What is one of the fastest growing fan influencers and money makers in hockey around the world? The team Mascot. Love them or loath them these larger than life characters are becoming hard to get away from. As an ever increasing number of clubs at rinks across the globe deploy them as a marketing tool.
A Mascot of the New Era
Take the example of “Gritty” the newest mascot in the National Hockey League. Gritty is really just a long-haired orange fluff ball with some googly-eyes who’s dressed in a Flyers kit.
On his unveiling Gritty sparked a marmite style response among the hockey community and with the media all over the world from the new yorker to the BBC and everything in-between. Philadelphia based PR firm, Devine + Partners estimate Gritty reached $4.77 billion people online and generated $151 million in online news publicity within 30 days of his debut.
Rumour has it Gritty was “born” after the all-stars game in 2017 by a team of marketing experts. Coming into being as a result of a conversation in which the son of Flyers chief operating officer enquired why the team didn’t have a mascot. Marketing executives quickly estimated that a mascot could attend between 200-300 games and community events; Flyers wanted a new era mascot to do this, a character you would want to high five and not hug.
Just Someone in a Costume at Home Games?
This new approach seems to be working, at just six months old Gritty has gained a huge fan base with over 242k on Twitter and 123k on Instagram. Within his first 24 hours in existence he had made it into the top 10 most searched terms on google, danced on “Good Morning America” and appeared on “Tonight show with Jimmy Fallon”. Joe Heller the vice president of Flyers marketing claims all of this added up to reaching over 69 million viewers on national television.
Merchandise for mascots has become a big growing business, many examples can be seen in the NHL store.
It is impossible to ignore the interest mascots are now drawing to both club’s and ice hockey as a whole. A new era of mascots continues to gather pace with mascots no longer being simple period break entertainment.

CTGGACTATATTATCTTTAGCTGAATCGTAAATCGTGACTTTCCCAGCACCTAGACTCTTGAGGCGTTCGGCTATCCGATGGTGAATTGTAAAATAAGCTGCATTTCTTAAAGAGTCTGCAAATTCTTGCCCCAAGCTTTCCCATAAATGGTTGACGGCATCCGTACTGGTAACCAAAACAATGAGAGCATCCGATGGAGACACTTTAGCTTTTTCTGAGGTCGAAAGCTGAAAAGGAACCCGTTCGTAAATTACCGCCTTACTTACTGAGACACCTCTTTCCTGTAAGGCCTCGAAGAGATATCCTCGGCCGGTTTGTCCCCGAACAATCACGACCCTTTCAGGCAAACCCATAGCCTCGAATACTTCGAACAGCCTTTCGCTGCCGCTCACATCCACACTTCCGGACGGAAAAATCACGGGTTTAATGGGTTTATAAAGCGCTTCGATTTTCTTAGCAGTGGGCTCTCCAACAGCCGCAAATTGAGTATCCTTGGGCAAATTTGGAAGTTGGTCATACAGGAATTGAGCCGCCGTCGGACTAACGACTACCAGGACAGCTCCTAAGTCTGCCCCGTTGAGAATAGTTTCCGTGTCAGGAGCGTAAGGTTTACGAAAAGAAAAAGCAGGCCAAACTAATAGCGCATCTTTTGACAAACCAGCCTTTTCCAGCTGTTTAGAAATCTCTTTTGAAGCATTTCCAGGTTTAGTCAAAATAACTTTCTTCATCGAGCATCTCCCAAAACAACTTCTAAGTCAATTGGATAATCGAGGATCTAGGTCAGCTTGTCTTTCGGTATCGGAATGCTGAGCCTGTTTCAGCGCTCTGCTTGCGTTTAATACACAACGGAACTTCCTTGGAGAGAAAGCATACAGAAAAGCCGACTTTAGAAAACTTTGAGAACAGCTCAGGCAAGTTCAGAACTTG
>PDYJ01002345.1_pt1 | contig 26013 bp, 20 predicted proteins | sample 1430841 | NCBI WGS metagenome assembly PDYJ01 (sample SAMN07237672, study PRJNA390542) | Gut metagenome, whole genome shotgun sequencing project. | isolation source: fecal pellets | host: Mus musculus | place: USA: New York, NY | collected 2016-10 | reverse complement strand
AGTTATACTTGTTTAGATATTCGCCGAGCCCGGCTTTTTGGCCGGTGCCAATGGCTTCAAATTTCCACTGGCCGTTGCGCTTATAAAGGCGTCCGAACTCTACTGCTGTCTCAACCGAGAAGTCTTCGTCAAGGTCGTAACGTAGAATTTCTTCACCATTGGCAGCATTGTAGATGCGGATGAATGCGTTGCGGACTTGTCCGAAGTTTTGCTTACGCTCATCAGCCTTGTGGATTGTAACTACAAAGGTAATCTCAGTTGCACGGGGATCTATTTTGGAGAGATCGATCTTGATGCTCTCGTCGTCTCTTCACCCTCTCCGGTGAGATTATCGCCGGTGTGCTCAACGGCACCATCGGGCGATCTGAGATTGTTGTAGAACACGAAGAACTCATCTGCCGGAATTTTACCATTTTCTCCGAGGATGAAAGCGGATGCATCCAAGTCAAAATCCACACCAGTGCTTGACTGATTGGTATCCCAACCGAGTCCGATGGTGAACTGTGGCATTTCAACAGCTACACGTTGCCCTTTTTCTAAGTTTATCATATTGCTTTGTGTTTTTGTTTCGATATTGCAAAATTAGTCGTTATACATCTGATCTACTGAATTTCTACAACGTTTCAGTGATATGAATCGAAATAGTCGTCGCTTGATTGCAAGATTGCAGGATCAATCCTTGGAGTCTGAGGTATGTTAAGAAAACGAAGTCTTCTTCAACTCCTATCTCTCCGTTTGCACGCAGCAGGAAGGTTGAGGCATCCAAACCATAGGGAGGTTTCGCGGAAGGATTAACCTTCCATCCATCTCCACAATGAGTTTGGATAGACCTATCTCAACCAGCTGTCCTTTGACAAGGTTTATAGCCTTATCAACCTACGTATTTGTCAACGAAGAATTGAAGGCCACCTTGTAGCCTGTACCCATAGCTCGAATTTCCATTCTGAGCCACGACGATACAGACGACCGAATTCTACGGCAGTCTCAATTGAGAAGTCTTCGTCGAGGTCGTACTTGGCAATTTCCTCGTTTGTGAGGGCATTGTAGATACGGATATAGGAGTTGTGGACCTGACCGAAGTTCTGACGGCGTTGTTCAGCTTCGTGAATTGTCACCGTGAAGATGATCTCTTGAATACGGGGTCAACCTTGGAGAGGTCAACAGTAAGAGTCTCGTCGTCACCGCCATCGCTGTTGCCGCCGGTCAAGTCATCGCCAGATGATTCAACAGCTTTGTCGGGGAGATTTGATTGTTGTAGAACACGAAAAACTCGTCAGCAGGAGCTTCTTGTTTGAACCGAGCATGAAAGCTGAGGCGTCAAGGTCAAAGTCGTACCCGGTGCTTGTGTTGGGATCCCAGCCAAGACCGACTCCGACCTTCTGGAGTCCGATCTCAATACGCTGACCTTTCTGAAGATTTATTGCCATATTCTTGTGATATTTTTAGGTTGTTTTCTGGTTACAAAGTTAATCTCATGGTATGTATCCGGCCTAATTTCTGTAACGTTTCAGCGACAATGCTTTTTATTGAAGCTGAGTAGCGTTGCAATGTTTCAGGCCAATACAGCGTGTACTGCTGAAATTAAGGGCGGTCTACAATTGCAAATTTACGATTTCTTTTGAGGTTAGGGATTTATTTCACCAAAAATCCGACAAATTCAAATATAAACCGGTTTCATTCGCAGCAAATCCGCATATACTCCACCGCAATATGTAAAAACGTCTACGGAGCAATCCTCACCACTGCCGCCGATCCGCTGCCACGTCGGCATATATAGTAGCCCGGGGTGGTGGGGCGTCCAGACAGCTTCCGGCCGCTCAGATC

A Simple Job or a More Complex Subculture as a Mascot?
Speaking with youth-hockey.org, we take a closer look at what it means to be a modern day mascot.
The USA and Canada it seems has a subculture of mascots that work for the major sports. Often if a mascot position becomes available it will be auditioned for by mascots from other teams or people with many years experience with lower league teams. It is unusual to see an advert for a team mascot; many jobs are word of mouth, with current mascots suggesting those they feel would be a good fit for the role.
Qualities teams are on the look for in a mascot are wide-ranging. Gymnasts skills are usually required for the role due to the demanding nature of the activities expected; although this is not always the case. Having an outgoing and exaggerated personality especially when in costume is a total must. A potential mascot must be extremely flexible in terms of their schedules and hours they are available to work because events within the community take place at varying times of the day and evening and change regularly. As with any job the role differs slightly by employer so there are of course differences in teams and leagues. Furthermore, teams can spend anywhere from $2000 up to in excess of $30,000 for a mascot suit and often have more than one; a lot is expected from the person in the mascot suit.
Can you keep a secret?
The official job title for the role is mascot coordinator. This is a job title that encompasses both the mascot and the mascot coordinators; so as no-one can establish if you are the mascot or simply a handler. Teams in all of the big four sports in America will require you sign a non disclosure agreement upon appointment.
Expect Even More Madness to Come
Regardless of your views on mascots the current statistics and profits are difficult to dispute. Hockey teams around the globe are poised to continue raising the profiles for these lucrative cash cows. Therefore, expect to see more madness with many enjoying continued celebrity statues once reserved for what many will term “real people”!
Feature Image Credit: NHL.com